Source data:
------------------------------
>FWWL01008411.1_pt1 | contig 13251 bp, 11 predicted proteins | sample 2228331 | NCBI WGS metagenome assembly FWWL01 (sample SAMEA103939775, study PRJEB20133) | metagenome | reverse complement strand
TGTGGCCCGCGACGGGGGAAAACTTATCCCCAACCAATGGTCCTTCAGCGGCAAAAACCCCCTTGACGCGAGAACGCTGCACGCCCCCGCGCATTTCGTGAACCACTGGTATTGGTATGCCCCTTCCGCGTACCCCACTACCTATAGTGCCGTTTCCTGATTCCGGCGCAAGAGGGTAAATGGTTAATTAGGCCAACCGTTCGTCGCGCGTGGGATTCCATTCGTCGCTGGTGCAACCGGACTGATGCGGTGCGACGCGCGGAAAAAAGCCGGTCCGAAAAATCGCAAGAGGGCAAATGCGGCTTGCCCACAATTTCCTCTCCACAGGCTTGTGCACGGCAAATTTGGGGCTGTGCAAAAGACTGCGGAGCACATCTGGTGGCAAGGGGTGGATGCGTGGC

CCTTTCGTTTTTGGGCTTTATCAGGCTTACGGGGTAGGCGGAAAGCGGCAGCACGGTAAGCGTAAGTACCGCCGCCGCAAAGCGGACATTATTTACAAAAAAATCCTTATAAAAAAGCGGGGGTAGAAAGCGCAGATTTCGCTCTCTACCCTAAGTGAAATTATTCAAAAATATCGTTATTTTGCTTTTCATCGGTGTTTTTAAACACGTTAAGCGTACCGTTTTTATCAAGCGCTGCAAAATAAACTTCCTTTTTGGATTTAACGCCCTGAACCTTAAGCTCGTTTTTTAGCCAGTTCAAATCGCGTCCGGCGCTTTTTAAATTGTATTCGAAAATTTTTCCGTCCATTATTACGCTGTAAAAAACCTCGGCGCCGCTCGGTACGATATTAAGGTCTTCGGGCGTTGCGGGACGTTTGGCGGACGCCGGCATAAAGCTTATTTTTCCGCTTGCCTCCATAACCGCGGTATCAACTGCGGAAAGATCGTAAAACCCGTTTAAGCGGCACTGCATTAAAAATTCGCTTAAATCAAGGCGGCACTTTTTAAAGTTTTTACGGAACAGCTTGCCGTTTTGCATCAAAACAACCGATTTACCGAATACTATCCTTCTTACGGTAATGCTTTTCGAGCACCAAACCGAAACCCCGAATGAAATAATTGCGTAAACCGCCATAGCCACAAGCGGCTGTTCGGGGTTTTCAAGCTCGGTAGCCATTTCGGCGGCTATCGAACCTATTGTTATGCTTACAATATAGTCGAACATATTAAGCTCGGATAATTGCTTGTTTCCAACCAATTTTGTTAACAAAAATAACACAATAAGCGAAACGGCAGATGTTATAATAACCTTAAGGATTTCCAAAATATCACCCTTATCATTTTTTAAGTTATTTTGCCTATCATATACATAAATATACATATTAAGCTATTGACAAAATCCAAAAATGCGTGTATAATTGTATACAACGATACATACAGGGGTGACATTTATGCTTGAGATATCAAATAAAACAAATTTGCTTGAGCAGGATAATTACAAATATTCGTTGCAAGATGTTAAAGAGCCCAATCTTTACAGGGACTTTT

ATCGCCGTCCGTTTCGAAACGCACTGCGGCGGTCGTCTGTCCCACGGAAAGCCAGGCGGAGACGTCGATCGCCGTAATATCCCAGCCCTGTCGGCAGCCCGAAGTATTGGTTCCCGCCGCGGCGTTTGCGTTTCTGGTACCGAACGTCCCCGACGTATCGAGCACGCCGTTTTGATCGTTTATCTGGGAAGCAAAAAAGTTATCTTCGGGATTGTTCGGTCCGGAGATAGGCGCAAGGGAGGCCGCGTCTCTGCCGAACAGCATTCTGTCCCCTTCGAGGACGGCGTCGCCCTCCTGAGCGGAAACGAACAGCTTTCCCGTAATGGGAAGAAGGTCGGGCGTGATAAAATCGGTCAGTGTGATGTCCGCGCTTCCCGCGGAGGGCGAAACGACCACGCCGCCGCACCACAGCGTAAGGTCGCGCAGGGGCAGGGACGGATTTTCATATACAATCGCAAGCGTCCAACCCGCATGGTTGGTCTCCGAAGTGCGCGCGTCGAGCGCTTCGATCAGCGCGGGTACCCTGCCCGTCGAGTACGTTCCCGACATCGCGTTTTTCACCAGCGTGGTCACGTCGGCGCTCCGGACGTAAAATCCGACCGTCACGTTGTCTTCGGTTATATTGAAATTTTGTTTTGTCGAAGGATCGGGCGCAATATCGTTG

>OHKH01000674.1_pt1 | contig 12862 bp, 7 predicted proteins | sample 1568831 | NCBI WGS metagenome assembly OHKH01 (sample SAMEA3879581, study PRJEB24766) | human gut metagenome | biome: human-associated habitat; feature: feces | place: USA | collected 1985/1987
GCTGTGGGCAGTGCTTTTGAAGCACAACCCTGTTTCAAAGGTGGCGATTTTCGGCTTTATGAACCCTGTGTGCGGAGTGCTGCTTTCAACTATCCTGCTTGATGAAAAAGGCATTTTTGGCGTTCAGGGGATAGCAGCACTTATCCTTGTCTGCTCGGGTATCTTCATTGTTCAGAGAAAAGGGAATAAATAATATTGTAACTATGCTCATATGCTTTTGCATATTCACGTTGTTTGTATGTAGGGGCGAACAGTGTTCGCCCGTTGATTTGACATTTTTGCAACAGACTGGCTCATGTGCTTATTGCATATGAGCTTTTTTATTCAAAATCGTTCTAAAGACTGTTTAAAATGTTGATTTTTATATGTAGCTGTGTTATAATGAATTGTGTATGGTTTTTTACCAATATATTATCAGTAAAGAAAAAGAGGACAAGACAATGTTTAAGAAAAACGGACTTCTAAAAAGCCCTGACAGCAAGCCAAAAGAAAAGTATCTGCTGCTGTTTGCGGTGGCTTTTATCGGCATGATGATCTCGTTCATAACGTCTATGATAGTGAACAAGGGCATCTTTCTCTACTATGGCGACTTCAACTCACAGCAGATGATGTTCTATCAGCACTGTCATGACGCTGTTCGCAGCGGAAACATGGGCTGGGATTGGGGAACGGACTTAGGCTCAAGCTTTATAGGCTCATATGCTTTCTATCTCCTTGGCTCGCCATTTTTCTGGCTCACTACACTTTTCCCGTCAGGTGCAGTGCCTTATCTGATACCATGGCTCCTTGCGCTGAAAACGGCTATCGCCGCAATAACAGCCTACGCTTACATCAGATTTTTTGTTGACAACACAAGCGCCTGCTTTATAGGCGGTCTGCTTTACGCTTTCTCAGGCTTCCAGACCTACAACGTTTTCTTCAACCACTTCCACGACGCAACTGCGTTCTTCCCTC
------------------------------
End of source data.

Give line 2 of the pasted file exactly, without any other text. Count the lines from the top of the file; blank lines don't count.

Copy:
TGTGGCCCGCGACGGGGGAAAACTTATCCCCAACCAATGGTCCTTCAGCGGCAAAAACCCCCTTGACGCGAGAACGCTGCACGCCCCCGCGCATTTCGTGAACCACTGGTATTGGTATGCCCCTTCCGCGTACCCCACTACCTATAGTGCCGTTTCCTGATTCCGGCGCAAGAGGGTAAATGGTTAATTAGGCCAACCGTTCGTCGCGCGTGGGATTCCATTCGTCGCTGGTGCAACCGGACTGATGCGGTGCGACGCGCGGAAAAAAGCCGGTCCGAAAAATCGCAAGAGGGCAAATGCGGCTTGCCCACAATTTCCTCTCCACAGGCTTGTGCACGGCAAATTTGGGGCTGTGCAAAAGACTGCGGAGCACATCTGGTGGCAAGGGGTGGATGCGTGGC